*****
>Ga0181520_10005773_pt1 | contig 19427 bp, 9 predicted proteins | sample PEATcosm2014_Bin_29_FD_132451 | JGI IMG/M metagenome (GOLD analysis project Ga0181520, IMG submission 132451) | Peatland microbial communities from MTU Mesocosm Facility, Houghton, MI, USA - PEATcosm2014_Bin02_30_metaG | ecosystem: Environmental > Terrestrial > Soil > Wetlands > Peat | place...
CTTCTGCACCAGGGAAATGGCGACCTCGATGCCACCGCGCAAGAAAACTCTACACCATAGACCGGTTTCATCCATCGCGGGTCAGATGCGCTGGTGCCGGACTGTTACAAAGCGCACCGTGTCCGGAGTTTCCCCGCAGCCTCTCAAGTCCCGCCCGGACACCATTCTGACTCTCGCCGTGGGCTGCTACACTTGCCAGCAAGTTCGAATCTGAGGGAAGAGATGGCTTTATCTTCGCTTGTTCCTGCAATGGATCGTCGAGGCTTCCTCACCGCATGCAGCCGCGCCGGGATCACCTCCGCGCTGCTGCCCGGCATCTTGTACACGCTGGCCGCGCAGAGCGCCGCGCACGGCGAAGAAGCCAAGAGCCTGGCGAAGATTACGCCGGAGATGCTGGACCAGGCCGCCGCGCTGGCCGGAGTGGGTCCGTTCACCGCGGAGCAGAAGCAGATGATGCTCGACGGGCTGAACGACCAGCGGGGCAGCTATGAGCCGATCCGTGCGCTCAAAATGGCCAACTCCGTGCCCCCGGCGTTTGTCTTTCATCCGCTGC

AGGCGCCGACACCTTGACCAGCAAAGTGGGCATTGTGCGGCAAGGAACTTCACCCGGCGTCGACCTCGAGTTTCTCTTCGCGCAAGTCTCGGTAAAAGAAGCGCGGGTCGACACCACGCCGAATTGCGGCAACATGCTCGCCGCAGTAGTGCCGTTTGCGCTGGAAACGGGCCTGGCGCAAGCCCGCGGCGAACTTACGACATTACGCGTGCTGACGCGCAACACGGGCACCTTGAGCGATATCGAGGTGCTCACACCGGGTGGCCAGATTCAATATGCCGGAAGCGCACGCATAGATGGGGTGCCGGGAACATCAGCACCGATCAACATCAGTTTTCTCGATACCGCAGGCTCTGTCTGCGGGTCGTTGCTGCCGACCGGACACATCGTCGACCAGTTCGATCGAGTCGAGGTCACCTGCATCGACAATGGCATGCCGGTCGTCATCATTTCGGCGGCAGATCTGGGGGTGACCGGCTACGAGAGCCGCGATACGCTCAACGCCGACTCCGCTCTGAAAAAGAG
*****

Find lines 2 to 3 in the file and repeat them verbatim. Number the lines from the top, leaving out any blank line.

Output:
CTTCTGCACCAGGGAAATGGCGACCTCGATGCCACCGCGCAAGAAAACTCTACACCATAGACCGGTTTCATCCATCGCGGGTCAGATGCGCTGGTGCCGGACTGTTACAAAGCGCACCGTGTCCGGAGTTTCCCCGCAGCCTCTCAAGTCCCGCCCGGACACCATTCTGACTCTCGCCGTGGGCTGCTACACTTGCCAGCAAGTTCGAATCTGAGGGAAGAGATGGCTTTATCTTCGCTTGTTCCTGCAATGGATCGTCGAGGCTTCCTCACCGCATGCAGCCGCGCCGGGATCACCTCCGCGCTGCTGCCCGGCATCTTGTACACGCTGGCCGCGCAGAGCGCCGCGCACGGCGAAGAAGCCAAGAGCCTGGCGAAGATTACGCCGGAGATGCTGGACCAGGCCGCCGCGCTGGCCGGAGTGGGTCCGTTCACCGCGGAGCAGAAGCAGATGATGCTCGACGGGCTGAACGACCAGCGGGGCAGCTATGAGCCGATCCGTGCGCTCAAAATGGCCAACTCCGTGCCCCCGGCGTTTGTCTTTCATCCGCTGC

AGGCGCCGACACCTTGACCAGCAAAGTGGGCATTGTGCGGCAAGGAACTTCACCCGGCGTCGACCTCGAGTTTCTCTTCGCGCAAGTCTCGGTAAAAGAAGCGCGGGTCGACACCACGCCGAATTGCGGCAACATGCTCGCCGCAGTAGTGCCGTTTGCGCTGGAAACGGGCCTGGCGCAAGCCCGCGGCGAACTTACGACATTACGCGTGCTGACGCGCAACACGGGCACCTTGAGCGATATCGAGGTGCTCACACCGGGTGGCCAGATTCAATATGCCGGAAGCGCACGCATAGATGGGGTGCCGGGAACATCAGCACCGATCAACATCAGTTTTCTCGATACCGCAGGCTCTGTCTGCGGGTCGTTGCTGCCGACCGGACACATCGTCGACCAGTTCGATCGAGTCGAGGTCACCTGCATCGACAATGGCATGCCGGTCGTCATCATTTCGGCGGCAGATCTGGGGGTGACCGGCTACGAGAGCCGCGATACGCTCAACGCCGACTCCGCTCTGAAAAAGAG